Mike Blair column: Misfiring Scotland must learn from mistakes

 

Vying for the Calcutta Cup at Murrayfield was the perfect scenario for Scotland to regain some lost pride on the back of a lacklustre display against the Irish.

Sadly and rather depressingly, it was not to be and the game was lost without barely firing a shot.

Speaking to some of the understandably disappointed crowd after the game, words like "passion" and "desire" seemed to feature strongly.

Although I believe these two aspects are absolutely vital to a team's success I also think that you can't have them in isolation.

Without accuracy of skill execution and game understanding they are inconsequential. I'll try to give a few examples.

England's first try by Luther Burrell: England performed a simple play from a driven lineout - it was nothing out of the ordinary.

I can't write a column on the game without mentioning the lineout - it was a shambles for the second week running

You can point to the misunderstanding between Duncan Weir and Matt Scott as the key but it stems from way before that final error.

As the ball is released by the impressive Danny Care there are three Scottish players marking no-one in the 5m channel; Greig Laidlaw, who was originally defending from the lineout in the 10 channel, moved back into the traditional role behind the pack as the maul continued; Dave Denton gets too close as second defender on the open side and rather than then coming straight up off the line, he has to chase Care.

Weir was concerned with Care running and stepped in to take him; Scott had eyes on Farrell out the back of Burrell and stayed out thinking Weir would take him.

Highlights: Scotland 0-20 England

The point of my description is to try to portray that it's not always a case of having the "desire" to make the big tackle but it's about reading the circumstances and understanding your role within the system to be able to put yourself in the right position to perform the tackle.

Another example is on attack. If there isn't a good understanding of team pattern and shape and roles within it, then carrying the ball into contact is compromised. It becomes a case of one isolated runner taking on two defenders or indecision about whether the attack is off nine or 10.

I mentioned in last week's column about Paul O'Connell's Munster team-mates having to make new coach Joe Schmidt's patterns second nature as it has an affect on breakdown intensity if it's not.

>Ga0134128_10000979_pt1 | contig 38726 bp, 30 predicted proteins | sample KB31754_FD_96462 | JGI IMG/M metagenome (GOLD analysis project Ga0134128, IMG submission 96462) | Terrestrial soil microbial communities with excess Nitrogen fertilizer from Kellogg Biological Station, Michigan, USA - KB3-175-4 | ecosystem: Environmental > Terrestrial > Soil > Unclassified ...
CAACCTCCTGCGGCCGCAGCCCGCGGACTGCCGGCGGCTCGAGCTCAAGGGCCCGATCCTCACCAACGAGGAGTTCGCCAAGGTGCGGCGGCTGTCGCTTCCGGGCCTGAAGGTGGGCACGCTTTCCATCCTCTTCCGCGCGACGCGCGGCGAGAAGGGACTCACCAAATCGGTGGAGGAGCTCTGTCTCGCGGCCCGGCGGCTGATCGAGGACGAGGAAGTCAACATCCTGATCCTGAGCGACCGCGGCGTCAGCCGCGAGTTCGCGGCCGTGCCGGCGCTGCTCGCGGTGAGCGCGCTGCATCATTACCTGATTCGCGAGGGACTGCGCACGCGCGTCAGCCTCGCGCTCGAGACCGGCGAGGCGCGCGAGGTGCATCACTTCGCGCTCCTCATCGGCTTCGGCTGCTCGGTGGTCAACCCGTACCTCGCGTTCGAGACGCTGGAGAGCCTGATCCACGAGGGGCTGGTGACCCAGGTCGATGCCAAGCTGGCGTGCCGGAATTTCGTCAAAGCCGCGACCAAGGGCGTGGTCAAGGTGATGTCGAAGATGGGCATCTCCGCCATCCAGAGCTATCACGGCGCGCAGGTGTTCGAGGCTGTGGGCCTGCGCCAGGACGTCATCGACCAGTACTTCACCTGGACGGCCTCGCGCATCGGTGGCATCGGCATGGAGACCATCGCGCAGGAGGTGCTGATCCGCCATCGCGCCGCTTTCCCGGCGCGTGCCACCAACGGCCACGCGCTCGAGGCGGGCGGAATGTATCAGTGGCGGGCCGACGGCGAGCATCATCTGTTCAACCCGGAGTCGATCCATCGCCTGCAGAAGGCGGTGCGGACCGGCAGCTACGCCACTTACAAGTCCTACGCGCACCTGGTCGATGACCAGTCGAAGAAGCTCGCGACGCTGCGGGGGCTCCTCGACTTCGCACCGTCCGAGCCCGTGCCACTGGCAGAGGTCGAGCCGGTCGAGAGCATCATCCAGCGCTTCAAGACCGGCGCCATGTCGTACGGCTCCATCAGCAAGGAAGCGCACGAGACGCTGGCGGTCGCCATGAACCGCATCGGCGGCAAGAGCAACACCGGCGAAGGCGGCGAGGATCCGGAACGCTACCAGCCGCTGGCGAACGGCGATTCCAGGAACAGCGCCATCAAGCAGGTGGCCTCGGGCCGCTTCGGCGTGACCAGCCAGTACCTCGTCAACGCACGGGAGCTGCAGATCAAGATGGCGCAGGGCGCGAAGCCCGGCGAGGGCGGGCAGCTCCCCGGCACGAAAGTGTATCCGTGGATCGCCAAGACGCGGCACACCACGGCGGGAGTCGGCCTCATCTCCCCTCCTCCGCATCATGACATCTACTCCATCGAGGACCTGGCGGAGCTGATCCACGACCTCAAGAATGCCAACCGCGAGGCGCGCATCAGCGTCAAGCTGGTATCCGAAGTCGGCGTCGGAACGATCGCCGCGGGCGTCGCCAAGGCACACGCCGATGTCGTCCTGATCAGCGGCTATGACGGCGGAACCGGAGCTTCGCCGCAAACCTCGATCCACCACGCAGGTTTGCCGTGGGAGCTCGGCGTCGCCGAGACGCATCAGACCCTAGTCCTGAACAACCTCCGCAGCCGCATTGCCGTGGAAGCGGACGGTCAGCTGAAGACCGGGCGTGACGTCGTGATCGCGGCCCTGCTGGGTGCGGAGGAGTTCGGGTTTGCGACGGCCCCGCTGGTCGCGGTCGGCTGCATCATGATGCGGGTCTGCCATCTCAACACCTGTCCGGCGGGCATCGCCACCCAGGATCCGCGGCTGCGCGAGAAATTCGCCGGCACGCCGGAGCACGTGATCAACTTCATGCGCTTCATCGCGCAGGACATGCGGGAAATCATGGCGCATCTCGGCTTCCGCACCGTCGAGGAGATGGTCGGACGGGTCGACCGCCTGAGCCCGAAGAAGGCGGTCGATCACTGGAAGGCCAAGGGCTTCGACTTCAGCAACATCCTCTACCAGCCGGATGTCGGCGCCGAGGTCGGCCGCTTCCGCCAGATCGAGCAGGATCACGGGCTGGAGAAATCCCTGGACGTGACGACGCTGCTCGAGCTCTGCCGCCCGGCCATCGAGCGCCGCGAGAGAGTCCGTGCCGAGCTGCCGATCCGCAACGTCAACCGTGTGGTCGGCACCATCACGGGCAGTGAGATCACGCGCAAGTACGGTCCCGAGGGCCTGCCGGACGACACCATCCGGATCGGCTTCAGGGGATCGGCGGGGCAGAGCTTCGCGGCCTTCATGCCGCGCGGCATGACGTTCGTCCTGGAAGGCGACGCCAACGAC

I don't think Scotland's attacking structures looked second nature by any means and as a consequence we weren't able to see the "passion" that can be brought when clearing out the opposition at breakdowns.

Think about when Tommy Seymour broke the line in the first half from an inside ball off Matt Scott.

England were scrambling in defence, they didn't commit anyone to the breakdown and Scotland had great quick ball, yet the next contact that took place was first receiver Chris Fusaro being driven back in the tackle down a blind alley. This is game understanding and getting the right people in the right place at the right time.

Luther Burrell helped England to put Scotland to the sword

Luther Burrell scored his second try in two Tests as England put the Scots to the sword in a one-sided encounter at Murrayfield

Scott Johnson spoke about naivety, because of inexperience, being the root of many of the issues that faced Scotland on Saturday and with some defensive decision-making this can certainly be said.

My concern though was the lack of direction in attack and the indecision about what Scotland were actually trying to do.

Last week's first half versus Ireland saw the ball being spread around the field and although ultimately it broke down there was a clear plan and players looked like they knew where they were meant to be going and what they were supposed to be doing.

This week it was hard to see what exactly the plan was. I wonder whether the Scots feared the bad weather and heavy pitch and maybe thought conditions were going to be tougher than they were and had planned for a very tight, attritional affair and couldn't adapt on the hop.

Sadly I can't write a column on the game without mentioning the line-out - it was a shambles for the second week running.

The unfortunate thing about a misfiring lineout, or any aspect of your game, is that when there is a perceived weakness teams will pressurise that area and then it becomes harder and harder to turn around.

The set-piece gives such a foothold in the modern game that you simply cannot afford to have your lineout functioning at 53%.

There will be much deliberation about the selection for the next match against the Italians in Rome. It's hard. I'm not saying this is what I would do if I was head coach, rather that a pack containing the Gray brothers, Beattie, Denton and Rennie would be exciting.

Of course there are some issues with these selections all playing together and I'm taking nothing away from the guys who have been playing in those positions.

I just want to try to point out that Scotland do have players at their disposal who can play a game based on power, finesse, offloading and tempo, should that be the way they want to play…

Games can no longer be won with passion and desire alone and I believe, like all Scotland teams, that these emotions are there. It's the technical side and understanding that are letting the Scots down.